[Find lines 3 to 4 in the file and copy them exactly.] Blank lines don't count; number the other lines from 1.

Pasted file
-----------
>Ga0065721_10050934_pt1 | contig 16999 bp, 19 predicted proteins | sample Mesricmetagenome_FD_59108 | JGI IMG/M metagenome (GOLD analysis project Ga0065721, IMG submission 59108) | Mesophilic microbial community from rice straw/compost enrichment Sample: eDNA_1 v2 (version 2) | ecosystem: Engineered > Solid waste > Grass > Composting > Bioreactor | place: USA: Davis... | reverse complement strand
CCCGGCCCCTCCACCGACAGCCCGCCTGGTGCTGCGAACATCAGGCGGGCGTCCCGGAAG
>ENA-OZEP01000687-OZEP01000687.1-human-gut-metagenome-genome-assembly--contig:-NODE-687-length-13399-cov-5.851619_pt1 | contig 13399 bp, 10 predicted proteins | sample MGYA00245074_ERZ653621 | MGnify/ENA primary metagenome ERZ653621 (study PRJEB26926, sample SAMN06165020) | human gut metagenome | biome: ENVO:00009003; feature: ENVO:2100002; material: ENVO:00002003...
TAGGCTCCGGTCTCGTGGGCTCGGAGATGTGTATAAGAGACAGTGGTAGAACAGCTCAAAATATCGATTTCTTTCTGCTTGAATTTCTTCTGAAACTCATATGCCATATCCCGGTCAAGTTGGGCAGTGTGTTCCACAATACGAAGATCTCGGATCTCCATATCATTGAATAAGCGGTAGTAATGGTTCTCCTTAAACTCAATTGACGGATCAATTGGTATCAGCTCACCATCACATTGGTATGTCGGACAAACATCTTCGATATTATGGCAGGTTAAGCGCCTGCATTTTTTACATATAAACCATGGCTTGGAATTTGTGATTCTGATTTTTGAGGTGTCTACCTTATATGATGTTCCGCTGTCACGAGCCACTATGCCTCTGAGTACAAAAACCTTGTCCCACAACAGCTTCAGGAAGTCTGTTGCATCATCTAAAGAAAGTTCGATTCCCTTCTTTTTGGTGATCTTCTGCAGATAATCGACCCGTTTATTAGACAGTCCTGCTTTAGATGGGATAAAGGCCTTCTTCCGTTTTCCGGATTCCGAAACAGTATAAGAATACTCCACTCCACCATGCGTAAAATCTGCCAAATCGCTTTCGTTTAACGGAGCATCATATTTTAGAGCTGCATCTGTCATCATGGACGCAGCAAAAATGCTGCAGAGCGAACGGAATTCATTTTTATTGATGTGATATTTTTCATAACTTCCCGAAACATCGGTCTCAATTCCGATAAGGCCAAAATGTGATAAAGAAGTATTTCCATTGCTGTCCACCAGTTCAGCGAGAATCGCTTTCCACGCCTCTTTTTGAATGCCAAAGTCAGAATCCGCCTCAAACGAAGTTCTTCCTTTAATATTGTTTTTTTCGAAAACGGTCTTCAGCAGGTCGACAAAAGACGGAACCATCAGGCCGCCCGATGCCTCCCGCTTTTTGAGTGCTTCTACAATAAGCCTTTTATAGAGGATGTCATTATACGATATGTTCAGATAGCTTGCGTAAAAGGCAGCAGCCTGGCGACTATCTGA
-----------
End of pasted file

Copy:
>ENA-OZEP01000687-OZEP01000687.1-human-gut-metagenome-genome-assembly--contig:-NODE-687-length-13399-cov-5.851619_pt1 | contig 13399 bp, 10 predicted proteins | sample MGYA00245074_ERZ653621 | MGnify/ENA primary metagenome ERZ653621 (study PRJEB26926, sample SAMN06165020) | human gut metagenome | biome: ENVO:00009003; feature: ENVO:2100002; material: ENVO:00002003...
TAGGCTCCGGTCTCGTGGGCTCGGAGATGTGTATAAGAGACAGTGGTAGAACAGCTCAAAATATCGATTTCTTTCTGCTTGAATTTCTTCTGAAACTCATATGCCATATCCCGGTCAAGTTGGGCAGTGTGTTCCACAATACGAAGATCTCGGATCTCCATATCATTGAATAAGCGGTAGTAATGGTTCTCCTTAAACTCAATTGACGGATCAATTGGTATCAGCTCACCATCACATTGGTATGTCGGACAAACATCTTCGATATTATGGCAGGTTAAGCGCCTGCATTTTTTACATATAAACCATGGCTTGGAATTTGTGATTCTGATTTTTGAGGTGTCTACCTTATATGATGTTCCGCTGTCACGAGCCACTATGCCTCTGAGTACAAAAACCTTGTCCCACAACAGCTTCAGGAAGTCTGTTGCATCATCTAAAGAAAGTTCGATTCCCTTCTTTTTGGTGATCTTCTGCAGATAATCGACCCGTTTATTAGACAGTCCTGCTTTAGATGGGATAAAGGCCTTCTTCCGTTTTCCGGATTCCGAAACAGTATAAGAATACTCCACTCCACCATGCGTAAAATCTGCCAAATCGCTTTCGTTTAACGGAGCATCATATTTTAGAGCTGCATCTGTCATCATGGACGCAGCAAAAATGCTGCAGAGCGAACGGAATTCATTTTTATTGATGTGATATTTTTCATAACTTCCCGAAACATCGGTCTCAATTCCGATAAGGCCAAAATGTGATAAAGAAGTATTTCCATTGCTGTCCACCAGTTCAGCGAGAATCGCTTTCCACGCCTCTTTTTGAATGCCAAAGTCAGAATCCGCCTCAAACGAAGTTCTTCCTTTAATATTGTTTTTTTCGAAAACGGTCTTCAGCAGGTCGACAAAAGACGGAACCATCAGGCCGCCCGATGCCTCCCGCTTTTTGAGTGCTTCTACAATAAGCCTTTTATAGAGGATGTCATTATACGATATGTTCAGATAGCTTGCGTAAAAGGCAGCAGCCTGGCGACTATCTGA